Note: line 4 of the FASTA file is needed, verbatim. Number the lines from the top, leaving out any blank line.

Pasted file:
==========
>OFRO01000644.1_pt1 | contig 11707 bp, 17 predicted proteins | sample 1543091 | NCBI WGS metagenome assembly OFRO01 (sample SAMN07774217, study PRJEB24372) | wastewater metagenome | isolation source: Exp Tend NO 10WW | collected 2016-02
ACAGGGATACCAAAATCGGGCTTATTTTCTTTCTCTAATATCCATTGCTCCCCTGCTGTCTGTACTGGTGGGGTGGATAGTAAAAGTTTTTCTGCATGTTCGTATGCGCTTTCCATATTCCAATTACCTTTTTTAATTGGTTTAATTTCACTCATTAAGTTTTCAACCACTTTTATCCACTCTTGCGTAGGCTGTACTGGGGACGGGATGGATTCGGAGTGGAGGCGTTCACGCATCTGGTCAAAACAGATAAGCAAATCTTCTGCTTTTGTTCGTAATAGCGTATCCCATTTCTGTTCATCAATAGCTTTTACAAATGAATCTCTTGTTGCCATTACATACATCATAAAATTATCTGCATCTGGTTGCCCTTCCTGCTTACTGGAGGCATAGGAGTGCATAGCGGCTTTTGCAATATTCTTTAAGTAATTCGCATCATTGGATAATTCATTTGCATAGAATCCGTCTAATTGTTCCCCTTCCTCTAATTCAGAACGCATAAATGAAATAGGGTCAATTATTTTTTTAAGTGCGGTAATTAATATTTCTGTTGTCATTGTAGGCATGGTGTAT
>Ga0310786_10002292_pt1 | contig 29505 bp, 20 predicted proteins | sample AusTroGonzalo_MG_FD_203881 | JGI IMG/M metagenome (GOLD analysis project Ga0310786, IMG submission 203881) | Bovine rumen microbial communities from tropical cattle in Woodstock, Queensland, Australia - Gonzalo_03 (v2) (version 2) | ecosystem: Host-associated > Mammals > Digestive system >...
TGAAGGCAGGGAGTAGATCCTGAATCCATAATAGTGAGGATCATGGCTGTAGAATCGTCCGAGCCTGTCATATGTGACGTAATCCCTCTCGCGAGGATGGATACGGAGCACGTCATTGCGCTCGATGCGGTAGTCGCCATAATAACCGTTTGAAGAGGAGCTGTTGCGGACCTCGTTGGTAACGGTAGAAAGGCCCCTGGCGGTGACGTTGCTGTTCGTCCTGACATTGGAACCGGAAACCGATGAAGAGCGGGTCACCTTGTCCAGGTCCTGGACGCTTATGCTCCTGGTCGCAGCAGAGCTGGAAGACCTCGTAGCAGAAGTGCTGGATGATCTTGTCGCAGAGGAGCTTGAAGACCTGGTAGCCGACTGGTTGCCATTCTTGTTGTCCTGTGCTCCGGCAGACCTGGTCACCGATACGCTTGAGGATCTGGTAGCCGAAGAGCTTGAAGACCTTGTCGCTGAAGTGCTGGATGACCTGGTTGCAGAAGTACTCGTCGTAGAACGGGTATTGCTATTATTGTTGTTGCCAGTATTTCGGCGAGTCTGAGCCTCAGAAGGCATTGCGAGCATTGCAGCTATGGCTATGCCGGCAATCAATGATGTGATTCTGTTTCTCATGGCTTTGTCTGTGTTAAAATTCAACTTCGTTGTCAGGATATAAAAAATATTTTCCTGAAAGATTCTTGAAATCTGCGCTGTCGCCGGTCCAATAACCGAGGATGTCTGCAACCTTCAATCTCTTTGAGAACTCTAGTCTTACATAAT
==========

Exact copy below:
TGAAGGCAGGGAGTAGATCCTGAATCCATAATAGTGAGGATCATGGCTGTAGAATCGTCCGAGCCTGTCATATGTGACGTAATCCCTCTCGCGAGGATGGATACGGAGCACGTCATTGCGCTCGATGCGGTAGTCGCCATAATAACCGTTTGAAGAGGAGCTGTTGCGGACCTCGTTGGTAACGGTAGAAAGGCCCCTGGCGGTGACGTTGCTGTTCGTCCTGACATTGGAACCGGAAACCGATGAAGAGCGGGTCACCTTGTCCAGGTCCTGGACGCTTATGCTCCTGGTCGCAGCAGAGCTGGAAGACCTCGTAGCAGAAGTGCTGGATGATCTTGTCGCAGAGGAGCTTGAAGACCTGGTAGCCGACTGGTTGCCATTCTTGTTGTCCTGTGCTCCGGCAGACCTGGTCACCGATACGCTTGAGGATCTGGTAGCCGAAGAGCTTGAAGACCTTGTCGCTGAAGTGCTGGATGACCTGGTTGCAGAAGTACTCGTCGTAGAACGGGTATTGCTATTATTGTTGTTGCCAGTATTTCGGCGAGTCTGAGCCTCAGAAGGCATTGCGAGCATTGCAGCTATGGCTATGCCGGCAATCAATGATGTGATTCTGTTTCTCATGGCTTTGTCTGTGTTAAAATTCAACTTCGTTGTCAGGATATAAAAAATATTTTCCTGAAAGATTCTTGAAATCTGCGCTGTCGCCGGTCCAATAACCGAGGATGTCTGCAACCTTCAATCTCTTTGAGAACTCTAGTCTTACATAAT